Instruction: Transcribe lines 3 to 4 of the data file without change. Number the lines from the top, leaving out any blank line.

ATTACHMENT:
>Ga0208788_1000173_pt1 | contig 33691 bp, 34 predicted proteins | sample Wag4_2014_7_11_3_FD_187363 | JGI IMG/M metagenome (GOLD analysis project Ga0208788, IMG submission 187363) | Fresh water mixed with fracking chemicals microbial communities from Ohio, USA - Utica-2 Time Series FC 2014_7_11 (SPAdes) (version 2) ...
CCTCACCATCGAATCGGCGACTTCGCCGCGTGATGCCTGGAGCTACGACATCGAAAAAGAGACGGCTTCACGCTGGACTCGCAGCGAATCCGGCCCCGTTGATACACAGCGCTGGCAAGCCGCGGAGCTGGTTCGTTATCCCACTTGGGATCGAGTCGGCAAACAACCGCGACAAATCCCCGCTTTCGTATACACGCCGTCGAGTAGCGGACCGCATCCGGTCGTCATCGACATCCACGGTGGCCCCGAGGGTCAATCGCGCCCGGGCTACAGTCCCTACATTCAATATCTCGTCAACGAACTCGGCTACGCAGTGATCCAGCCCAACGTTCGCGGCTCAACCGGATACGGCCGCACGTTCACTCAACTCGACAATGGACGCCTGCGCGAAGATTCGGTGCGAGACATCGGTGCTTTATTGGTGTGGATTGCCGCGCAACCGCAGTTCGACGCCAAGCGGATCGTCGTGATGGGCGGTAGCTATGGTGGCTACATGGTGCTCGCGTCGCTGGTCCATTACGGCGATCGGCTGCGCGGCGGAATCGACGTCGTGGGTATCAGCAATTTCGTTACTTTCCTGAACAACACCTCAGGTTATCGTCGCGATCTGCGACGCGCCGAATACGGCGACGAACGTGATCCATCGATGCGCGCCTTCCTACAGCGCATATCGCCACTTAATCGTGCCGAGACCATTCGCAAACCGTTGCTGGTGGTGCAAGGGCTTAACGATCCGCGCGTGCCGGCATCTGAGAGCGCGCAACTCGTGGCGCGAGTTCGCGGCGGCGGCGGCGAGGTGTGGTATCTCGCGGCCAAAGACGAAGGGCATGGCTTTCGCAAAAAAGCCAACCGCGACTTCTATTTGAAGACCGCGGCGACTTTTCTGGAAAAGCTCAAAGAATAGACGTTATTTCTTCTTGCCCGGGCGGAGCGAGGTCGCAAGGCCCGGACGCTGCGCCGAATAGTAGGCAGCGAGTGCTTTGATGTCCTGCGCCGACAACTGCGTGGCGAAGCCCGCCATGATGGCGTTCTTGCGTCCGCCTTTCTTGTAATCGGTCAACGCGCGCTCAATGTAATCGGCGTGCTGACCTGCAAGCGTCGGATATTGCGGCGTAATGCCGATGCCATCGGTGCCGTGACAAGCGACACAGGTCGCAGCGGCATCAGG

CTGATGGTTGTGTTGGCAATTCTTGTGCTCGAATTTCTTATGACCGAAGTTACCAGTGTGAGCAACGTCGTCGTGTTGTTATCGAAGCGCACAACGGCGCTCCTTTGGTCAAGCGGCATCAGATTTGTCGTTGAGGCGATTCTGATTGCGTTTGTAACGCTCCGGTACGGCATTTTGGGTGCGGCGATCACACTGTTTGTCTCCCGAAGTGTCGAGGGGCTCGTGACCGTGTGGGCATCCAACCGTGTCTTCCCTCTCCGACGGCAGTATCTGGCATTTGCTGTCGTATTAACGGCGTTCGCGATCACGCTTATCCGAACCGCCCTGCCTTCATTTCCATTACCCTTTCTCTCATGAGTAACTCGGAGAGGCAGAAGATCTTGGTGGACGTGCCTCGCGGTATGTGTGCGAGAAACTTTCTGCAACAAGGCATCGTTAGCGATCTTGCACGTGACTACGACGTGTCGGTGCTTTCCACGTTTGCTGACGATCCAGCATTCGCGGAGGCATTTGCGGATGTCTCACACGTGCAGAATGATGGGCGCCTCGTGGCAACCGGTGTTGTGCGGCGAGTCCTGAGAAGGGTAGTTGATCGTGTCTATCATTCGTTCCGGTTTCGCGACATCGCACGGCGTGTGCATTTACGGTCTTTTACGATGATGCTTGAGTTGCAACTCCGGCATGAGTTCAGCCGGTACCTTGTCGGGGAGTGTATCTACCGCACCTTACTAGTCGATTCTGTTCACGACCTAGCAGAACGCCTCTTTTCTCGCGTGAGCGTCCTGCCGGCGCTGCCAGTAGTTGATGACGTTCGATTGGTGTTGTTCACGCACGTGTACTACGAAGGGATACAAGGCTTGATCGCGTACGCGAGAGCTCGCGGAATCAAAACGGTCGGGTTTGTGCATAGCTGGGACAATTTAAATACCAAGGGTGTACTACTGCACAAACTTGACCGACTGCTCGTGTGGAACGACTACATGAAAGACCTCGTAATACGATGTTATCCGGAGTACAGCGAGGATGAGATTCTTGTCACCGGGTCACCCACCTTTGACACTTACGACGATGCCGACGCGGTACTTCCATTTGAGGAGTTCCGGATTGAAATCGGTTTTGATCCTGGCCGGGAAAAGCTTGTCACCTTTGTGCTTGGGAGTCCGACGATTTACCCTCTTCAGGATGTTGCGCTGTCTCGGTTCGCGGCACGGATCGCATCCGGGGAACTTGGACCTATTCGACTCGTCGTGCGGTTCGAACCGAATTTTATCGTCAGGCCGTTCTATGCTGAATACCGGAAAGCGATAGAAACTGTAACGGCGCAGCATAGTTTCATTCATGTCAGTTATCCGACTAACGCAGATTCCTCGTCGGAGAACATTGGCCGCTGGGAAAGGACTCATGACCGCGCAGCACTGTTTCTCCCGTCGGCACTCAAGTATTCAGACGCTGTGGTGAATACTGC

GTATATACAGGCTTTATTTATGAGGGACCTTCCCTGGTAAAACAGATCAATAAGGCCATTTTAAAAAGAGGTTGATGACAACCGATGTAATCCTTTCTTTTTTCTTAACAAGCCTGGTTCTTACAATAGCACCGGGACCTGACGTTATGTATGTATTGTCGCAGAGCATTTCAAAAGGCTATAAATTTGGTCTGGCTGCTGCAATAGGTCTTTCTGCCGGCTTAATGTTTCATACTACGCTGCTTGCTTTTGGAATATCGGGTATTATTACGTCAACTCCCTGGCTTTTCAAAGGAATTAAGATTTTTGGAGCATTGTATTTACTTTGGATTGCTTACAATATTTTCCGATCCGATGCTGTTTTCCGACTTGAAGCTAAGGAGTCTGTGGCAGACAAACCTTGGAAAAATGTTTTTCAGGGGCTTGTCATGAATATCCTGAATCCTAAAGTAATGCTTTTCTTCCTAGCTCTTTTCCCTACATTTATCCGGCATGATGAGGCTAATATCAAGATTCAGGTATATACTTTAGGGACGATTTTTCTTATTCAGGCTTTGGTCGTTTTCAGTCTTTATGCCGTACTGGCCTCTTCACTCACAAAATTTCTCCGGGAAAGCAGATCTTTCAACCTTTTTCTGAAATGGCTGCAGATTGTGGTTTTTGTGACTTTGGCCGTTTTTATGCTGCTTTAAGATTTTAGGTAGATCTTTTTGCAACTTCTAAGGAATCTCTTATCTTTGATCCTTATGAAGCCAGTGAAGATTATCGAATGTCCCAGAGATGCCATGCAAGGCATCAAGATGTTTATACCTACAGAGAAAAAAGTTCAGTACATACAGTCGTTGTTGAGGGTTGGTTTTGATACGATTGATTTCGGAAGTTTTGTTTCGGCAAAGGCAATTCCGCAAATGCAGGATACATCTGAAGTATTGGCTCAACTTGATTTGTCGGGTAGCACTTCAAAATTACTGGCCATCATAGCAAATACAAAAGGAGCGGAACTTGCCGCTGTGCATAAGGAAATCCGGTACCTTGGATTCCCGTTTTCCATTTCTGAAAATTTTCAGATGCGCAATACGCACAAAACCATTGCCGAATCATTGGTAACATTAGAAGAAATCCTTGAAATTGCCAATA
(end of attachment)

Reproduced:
CTGATGGTTGTGTTGGCAATTCTTGTGCTCGAATTTCTTATGACCGAAGTTACCAGTGTGAGCAACGTCGTCGTGTTGTTATCGAAGCGCACAACGGCGCTCCTTTGGTCAAGCGGCATCAGATTTGTCGTTGAGGCGATTCTGATTGCGTTTGTAACGCTCCGGTACGGCATTTTGGGTGCGGCGATCACACTGTTTGTCTCCCGAAGTGTCGAGGGGCTCGTGACCGTGTGGGCATCCAACCGTGTCTTCCCTCTCCGACGGCAGTATCTGGCATTTGCTGTCGTATTAACGGCGTTCGCGATCACGCTTATCCGAACCGCCCTGCCTTCATTTCCATTACCCTTTCTCTCATGAGTAACTCGGAGAGGCAGAAGATCTTGGTGGACGTGCCTCGCGGTATGTGTGCGAGAAACTTTCTGCAACAAGGCATCGTTAGCGATCTTGCACGTGACTACGACGTGTCGGTGCTTTCCACGTTTGCTGACGATCCAGCATTCGCGGAGGCATTTGCGGATGTCTCACACGTGCAGAATGATGGGCGCCTCGTGGCAACCGGTGTTGTGCGGCGAGTCCTGAGAAGGGTAGTTGATCGTGTCTATCATTCGTTCCGGTTTCGCGACATCGCACGGCGTGTGCATTTACGGTCTTTTACGATGATGCTTGAGTTGCAACTCCGGCATGAGTTCAGCCGGTACCTTGTCGGGGAGTGTATCTACCGCACCTTACTAGTCGATTCTGTTCACGACCTAGCAGAACGCCTCTTTTCTCGCGTGAGCGTCCTGCCGGCGCTGCCAGTAGTTGATGACGTTCGATTGGTGTTGTTCACGCACGTGTACTACGAAGGGATACAAGGCTTGATCGCGTACGCGAGAGCTCGCGGAATCAAAACGGTCGGGTTTGTGCATAGCTGGGACAATTTAAATACCAAGGGTGTACTACTGCACAAACTTGACCGACTGCTCGTGTGGAACGACTACATGAAAGACCTCGTAATACGATGTTATCCGGAGTACAGCGAGGATGAGATTCTTGTCACCGGGTCACCCACCTTTGACACTTACGACGATGCCGACGCGGTACTTCCATTTGAGGAGTTCCGGATTGAAATCGGTTTTGATCCTGGCCGGGAAAAGCTTGTCACCTTTGTGCTTGGGAGTCCGACGATTTACCCTCTTCAGGATGTTGCGCTGTCTCGGTTCGCGGCACGGATCGCATCCGGGGAACTTGGACCTATTCGACTCGTCGTGCGGTTCGAACCGAATTTTATCGTCAGGCCGTTCTATGCTGAATACCGGAAAGCGATAGAAACTGTAACGGCGCAGCATAGTTTCATTCATGTCAGTTATCCGACTAACGCAGATTCCTCGTCGGAGAACATTGGCCGCTGGGAAAGGACTCATGACCGCGCAGCACTGTTTCTCCCGTCGGCACTCAAGTATTCAGACGCTGTGGTGAATACTGC

GTATATACAGGCTTTATTTATGAGGGACCTTCCCTGGTAAAACAGATCAATAAGGCCATTTTAAAAAGAGGTTGATGACAACCGATGTAATCCTTTCTTTTTTCTTAACAAGCCTGGTTCTTACAATAGCACCGGGACCTGACGTTATGTATGTATTGTCGCAGAGCATTTCAAAAGGCTATAAATTTGGTCTGGCTGCTGCAATAGGTCTTTCTGCCGGCTTAATGTTTCATACTACGCTGCTTGCTTTTGGAATATCGGGTATTATTACGTCAACTCCCTGGCTTTTCAAAGGAATTAAGATTTTTGGAGCATTGTATTTACTTTGGATTGCTTACAATATTTTCCGATCCGATGCTGTTTTCCGACTTGAAGCTAAGGAGTCTGTGGCAGACAAACCTTGGAAAAATGTTTTTCAGGGGCTTGTCATGAATATCCTGAATCCTAAAGTAATGCTTTTCTTCCTAGCTCTTTTCCCTACATTTATCCGGCATGATGAGGCTAATATCAAGATTCAGGTATATACTTTAGGGACGATTTTTCTTATTCAGGCTTTGGTCGTTTTCAGTCTTTATGCCGTACTGGCCTCTTCACTCACAAAATTTCTCCGGGAAAGCAGATCTTTCAACCTTTTTCTGAAATGGCTGCAGATTGTGGTTTTTGTGACTTTGGCCGTTTTTATGCTGCTTTAAGATTTTAGGTAGATCTTTTTGCAACTTCTAAGGAATCTCTTATCTTTGATCCTTATGAAGCCAGTGAAGATTATCGAATGTCCCAGAGATGCCATGCAAGGCATCAAGATGTTTATACCTACAGAGAAAAAAGTTCAGTACATACAGTCGTTGTTGAGGGTTGGTTTTGATACGATTGATTTCGGAAGTTTTGTTTCGGCAAAGGCAATTCCGCAAATGCAGGATACATCTGAAGTATTGGCTCAACTTGATTTGTCGGGTAGCACTTCAAAATTACTGGCCATCATAGCAAATACAAAAGGAGCGGAACTTGCCGCTGTGCATAAGGAAATCCGGTACCTTGGATTCCCGTTTTCCATTTCTGAAAATTTTCAGATGCGCAATACGCACAAAACCATTGCCGAATCATTGGTAACATTAGAAGAAATCCTTGAAATTGCCAATA